Rated PG-13, 127 min. Directed by Sam Raimi. Starring Tobey Maguire, Kirsten Dunst, James Franco, Alfred Molina, Rosemary Harris, J.K. Simmons.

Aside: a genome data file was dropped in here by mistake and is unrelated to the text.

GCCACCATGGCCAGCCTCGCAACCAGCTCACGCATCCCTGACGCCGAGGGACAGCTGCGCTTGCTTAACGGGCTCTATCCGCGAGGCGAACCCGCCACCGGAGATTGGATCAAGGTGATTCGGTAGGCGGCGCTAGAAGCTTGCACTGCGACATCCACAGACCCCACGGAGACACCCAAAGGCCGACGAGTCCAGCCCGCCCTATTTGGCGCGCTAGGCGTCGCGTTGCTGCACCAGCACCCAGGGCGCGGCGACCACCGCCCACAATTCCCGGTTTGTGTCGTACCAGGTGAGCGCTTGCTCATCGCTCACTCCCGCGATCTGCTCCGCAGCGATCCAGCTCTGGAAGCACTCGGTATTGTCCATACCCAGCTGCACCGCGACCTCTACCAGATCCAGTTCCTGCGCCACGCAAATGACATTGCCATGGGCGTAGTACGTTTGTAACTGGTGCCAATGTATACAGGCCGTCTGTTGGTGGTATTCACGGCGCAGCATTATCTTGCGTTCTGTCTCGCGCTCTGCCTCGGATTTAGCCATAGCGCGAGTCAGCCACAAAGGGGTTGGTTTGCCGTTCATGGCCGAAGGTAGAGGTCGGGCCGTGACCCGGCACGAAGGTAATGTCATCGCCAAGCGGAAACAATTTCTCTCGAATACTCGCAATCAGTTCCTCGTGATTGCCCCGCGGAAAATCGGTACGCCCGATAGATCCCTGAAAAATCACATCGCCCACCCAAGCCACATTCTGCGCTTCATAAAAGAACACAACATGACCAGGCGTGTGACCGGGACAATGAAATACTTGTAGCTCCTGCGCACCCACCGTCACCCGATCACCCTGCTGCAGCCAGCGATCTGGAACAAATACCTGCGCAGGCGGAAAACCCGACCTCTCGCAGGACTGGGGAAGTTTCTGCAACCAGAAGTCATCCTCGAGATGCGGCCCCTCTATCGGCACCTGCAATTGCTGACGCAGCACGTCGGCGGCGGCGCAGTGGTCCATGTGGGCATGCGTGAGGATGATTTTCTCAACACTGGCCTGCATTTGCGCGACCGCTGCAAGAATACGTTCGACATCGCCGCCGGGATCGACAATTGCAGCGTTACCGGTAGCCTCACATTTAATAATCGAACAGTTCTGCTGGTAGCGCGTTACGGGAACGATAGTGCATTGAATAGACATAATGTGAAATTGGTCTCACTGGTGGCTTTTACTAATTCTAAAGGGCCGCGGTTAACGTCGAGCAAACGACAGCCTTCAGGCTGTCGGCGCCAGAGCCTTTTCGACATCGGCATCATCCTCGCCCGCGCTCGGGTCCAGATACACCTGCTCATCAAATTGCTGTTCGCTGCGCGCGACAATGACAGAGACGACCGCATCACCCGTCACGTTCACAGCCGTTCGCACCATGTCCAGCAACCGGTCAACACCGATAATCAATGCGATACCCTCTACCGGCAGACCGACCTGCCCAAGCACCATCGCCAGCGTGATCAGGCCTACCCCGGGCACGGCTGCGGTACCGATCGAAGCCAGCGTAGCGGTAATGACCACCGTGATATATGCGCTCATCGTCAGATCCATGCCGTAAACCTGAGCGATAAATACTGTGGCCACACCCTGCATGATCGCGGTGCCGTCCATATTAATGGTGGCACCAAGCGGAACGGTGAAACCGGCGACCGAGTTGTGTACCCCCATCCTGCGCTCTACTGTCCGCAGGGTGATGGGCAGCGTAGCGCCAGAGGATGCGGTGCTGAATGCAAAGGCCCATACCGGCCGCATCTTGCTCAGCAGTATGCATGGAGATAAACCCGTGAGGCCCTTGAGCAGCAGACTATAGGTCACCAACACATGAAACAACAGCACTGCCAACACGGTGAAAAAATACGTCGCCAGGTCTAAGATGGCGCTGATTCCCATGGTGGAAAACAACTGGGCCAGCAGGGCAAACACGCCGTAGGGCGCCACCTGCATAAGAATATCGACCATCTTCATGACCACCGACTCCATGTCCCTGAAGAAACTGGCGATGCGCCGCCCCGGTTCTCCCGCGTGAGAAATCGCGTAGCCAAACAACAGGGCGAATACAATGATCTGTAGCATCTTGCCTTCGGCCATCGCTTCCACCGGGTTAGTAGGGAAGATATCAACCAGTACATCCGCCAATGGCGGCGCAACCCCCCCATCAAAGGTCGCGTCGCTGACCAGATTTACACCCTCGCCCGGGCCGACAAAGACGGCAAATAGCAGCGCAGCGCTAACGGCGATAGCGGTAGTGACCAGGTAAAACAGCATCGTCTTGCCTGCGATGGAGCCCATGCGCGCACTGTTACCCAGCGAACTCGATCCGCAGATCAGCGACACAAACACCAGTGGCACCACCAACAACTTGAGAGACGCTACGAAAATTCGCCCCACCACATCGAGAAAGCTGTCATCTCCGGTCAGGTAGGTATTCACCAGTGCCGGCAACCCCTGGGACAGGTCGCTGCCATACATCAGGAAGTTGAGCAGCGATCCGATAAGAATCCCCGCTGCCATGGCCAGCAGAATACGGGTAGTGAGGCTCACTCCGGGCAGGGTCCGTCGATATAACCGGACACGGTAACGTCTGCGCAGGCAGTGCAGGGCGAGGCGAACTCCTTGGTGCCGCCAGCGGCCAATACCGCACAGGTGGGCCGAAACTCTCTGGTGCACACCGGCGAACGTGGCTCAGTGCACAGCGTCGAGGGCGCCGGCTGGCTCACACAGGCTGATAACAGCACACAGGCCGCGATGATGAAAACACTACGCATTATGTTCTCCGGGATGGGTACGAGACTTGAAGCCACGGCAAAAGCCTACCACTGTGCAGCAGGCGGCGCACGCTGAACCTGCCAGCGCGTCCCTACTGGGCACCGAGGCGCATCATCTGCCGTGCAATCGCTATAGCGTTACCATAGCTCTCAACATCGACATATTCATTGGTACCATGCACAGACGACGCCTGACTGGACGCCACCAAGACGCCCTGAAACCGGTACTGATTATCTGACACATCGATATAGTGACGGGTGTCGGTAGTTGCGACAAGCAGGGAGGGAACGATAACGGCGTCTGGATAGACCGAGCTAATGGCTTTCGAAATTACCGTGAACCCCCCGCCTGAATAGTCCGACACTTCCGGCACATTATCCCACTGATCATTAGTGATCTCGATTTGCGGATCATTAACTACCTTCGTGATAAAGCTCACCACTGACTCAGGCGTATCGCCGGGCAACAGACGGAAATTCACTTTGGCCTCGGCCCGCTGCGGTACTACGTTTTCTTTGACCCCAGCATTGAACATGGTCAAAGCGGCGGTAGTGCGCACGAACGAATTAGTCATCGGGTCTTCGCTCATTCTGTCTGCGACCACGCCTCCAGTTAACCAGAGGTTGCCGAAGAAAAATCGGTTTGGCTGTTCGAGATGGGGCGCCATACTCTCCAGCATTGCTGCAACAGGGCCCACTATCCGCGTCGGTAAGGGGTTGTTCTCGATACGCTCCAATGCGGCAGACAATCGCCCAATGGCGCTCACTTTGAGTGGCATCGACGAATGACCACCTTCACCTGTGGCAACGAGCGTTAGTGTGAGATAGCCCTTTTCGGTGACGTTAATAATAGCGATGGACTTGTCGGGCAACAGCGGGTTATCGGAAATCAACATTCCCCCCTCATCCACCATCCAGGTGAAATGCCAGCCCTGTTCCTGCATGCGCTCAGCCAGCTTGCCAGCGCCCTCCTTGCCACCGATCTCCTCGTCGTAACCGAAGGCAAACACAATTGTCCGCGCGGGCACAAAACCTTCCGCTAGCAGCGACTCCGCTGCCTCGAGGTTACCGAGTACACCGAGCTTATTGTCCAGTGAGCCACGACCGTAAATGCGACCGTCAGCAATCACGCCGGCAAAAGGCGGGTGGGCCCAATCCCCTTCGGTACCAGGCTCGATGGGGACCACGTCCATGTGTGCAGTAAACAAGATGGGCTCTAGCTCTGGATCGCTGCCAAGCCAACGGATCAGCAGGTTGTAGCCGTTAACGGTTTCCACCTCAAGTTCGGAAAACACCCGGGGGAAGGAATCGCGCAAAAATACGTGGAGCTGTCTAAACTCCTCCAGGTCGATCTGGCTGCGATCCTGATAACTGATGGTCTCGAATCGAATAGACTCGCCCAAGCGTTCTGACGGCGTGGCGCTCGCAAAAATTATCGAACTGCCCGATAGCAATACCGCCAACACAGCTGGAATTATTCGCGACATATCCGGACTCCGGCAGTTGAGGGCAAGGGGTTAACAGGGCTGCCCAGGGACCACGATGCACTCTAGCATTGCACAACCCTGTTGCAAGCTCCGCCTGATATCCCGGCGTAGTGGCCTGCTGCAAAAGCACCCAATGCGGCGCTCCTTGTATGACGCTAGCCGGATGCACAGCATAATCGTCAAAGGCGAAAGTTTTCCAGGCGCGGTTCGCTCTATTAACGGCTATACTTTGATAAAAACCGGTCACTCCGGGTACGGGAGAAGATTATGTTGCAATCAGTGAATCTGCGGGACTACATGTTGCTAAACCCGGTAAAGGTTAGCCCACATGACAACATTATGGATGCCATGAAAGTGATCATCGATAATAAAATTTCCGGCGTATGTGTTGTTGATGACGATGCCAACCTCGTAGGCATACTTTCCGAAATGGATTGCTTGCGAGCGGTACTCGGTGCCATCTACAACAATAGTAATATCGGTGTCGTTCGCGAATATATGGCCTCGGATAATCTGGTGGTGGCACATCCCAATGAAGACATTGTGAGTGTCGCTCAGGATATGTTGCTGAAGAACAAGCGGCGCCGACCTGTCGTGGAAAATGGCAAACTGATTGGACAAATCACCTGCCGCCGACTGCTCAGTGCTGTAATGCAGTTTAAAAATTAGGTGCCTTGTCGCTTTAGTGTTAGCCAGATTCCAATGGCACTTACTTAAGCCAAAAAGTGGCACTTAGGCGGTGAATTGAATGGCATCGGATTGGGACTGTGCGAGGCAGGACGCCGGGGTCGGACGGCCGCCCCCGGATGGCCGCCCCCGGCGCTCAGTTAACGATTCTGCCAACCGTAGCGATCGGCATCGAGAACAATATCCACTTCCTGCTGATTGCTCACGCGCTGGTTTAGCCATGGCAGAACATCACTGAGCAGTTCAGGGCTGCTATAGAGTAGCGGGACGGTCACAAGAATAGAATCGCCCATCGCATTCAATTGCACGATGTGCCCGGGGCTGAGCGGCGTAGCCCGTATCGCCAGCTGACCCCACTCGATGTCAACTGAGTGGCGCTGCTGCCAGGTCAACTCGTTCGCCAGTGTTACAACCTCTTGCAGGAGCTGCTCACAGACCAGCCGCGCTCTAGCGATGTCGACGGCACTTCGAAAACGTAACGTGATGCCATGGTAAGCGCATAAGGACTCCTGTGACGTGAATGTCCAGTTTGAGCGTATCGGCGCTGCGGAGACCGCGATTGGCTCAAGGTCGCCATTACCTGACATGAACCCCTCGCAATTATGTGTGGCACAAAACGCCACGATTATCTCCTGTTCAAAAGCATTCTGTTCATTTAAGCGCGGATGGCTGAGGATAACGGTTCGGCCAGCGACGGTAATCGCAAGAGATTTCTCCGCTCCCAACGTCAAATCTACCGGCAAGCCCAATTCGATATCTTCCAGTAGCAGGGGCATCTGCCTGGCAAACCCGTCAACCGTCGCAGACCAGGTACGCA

His late Uncle Ben’s statement, "With great power comes great responsibility," may be the one thought echoing foremost in Spider-Man’s mind, but it’s enormously clear that this sage bit of wisdom has also been taken to heart by director Sam Raimi. With this sequel to 2002’s comic-book smash, Raimi has crafted a knock-down, drag-out, emotionally turbocharged movie that manages to live up to its fans’ lofty expectations while simultaneously tweaking the storied sad-sack history of Spidey’s secret identity of Peter Parker in delightful – and, most wondrous of all, satisfyingly realistic – new ways. Marvel’s comic, especially in its original Stan Lee/Steve Ditko form, was always as much about the emotional baggage a person is saddled with when superpowers are thrust upon him than it was about the series’ revolving door of cartoonish villainy. Here, aided and abetted immensely by a terrific script from Ordinary People’s Alvin Sargent (with a co-story credit to, among others, author Michael Chabon, whose own Pulitzer Prize-winning comic-book novel, The Amazing Adventures of Kavalier & Clay, is currently in preproduction), the story of the science geek with the goo-shootin’ wrists is given as much, if not more, screen prominence than his Spandex-clad alter-ego. Raimi and Sargent have created their own superpowered version of Ordinary People and populated it with the most conventional person of all, who just happens to be, well, spectacular. The first film, you may recall, ended on a fittingly morose note, with Columbia student Peter Parker (Maguire) forsaking his one true love, the luminous Mary Jane Watson (Dunst), for the entirely rational notion that a superhero’s babe is forever going to be a supervillain’s bait. This fateful decision carries the character into treacherous emotional waters in the sequel, resulting in a partial loss of his powers and a complete loss of his spi-dentity as he reconsiders his actions and – heaven forfend! – tosses in the red-and-blue towel in favor of a more predictable, if also more banal, life. This is immediately a problem, as it occurs at just about the same time that brilliant scientist Dr. Otto Octavius (Molina in a barrel-chested and beer-bellied performance that sets a new high-water mark for myopic Marvel-adapted madness), while experimenting with that nasty bugaboo fusion, suffers a workplace accident (the sort of workplace accident you ought to expect when you mess with fusion) and is left a widower and furthermore emerges with a shiny new quartet of metal tentacles emerging from his spine that match his lowly flesh-and-blood ones. Driven to evil by those same whipping appendages, "Doc Ock," as Peter Parker’s ever-curmudgeonly boss J. Jonah Jameson (Simmons) at The Daily Bugle has christened him, seeks to rid the city of Spidey and create some sort of vague superweapon. Meanwhile, back at Peter Parker’s heart, the financially struggling antihero finds Mary Jane engaged to Jameson’s astronaut son, Franco’s Harry Osborn (son of the Green Goblin, vanquished in the first film by Spider-Man) can barely contain his seething hatred of the webslinger, and nice old Aunt May (Harris) is nearly destitute. What’s a guy to do? Spider-Man 2’s nicely melodramatic conceit – that great love and greater responsibility are mutually exclusive – is a goldmine for Maguire and Dunst, and the actors have rarely been as emotionally real as they are here in this patently unreal Marvel universe. Dunst’s Mary Jane, in particular, is extremely well-written, with subtle humorous striations shooting through a woeful story of misplaced love. Need I even mention the film’s epic and beautifully staged fight sequences? Raimi has finally recaptured the manic charge he brought to Evil Dead 2; one scene in particular, set aboard an elevated train, is nearly tachycardia-inducing in its sheer breathtaking excitement. Love, death, hope, and hatred: Spider-Man 2 has ’em all, in spades.
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